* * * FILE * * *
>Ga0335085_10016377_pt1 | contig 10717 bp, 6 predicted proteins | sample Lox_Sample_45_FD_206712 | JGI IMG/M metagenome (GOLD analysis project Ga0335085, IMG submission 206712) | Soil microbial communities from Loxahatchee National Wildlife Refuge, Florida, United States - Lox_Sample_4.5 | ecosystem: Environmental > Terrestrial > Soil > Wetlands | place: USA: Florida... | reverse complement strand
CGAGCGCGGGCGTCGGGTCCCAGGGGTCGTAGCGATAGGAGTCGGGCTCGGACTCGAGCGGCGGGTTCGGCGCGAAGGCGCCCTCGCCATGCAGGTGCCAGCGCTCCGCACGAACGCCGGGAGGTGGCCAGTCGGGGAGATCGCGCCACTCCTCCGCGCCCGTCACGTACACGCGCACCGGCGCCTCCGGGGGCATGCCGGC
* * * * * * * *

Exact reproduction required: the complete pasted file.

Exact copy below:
>Ga0335085_10016377_pt1 | contig 10717 bp, 6 predicted proteins | sample Lox_Sample_45_FD_206712 | JGI IMG/M metagenome (GOLD analysis project Ga0335085, IMG submission 206712) | Soil microbial communities from Loxahatchee National Wildlife Refuge, Florida, United States - Lox_Sample_4.5 | ecosystem: Environmental > Terrestrial > Soil > Wetlands | place: USA: Florida... | reverse complement strand
CGAGCGCGGGCGTCGGGTCCCAGGGGTCGTAGCGATAGGAGTCGGGCTCGGACTCGAGCGGCGGGTTCGGCGCGAAGGCGCCCTCGCCATGCAGGTGCCAGCGCTCCGCACGAACGCCGGGAGGTGGCCAGTCGGGGAGATCGCGCCACTCCTCCGCGCCCGTCACGTACACGCGCACCGGCGCCTCCGGGGGCATGCCGGC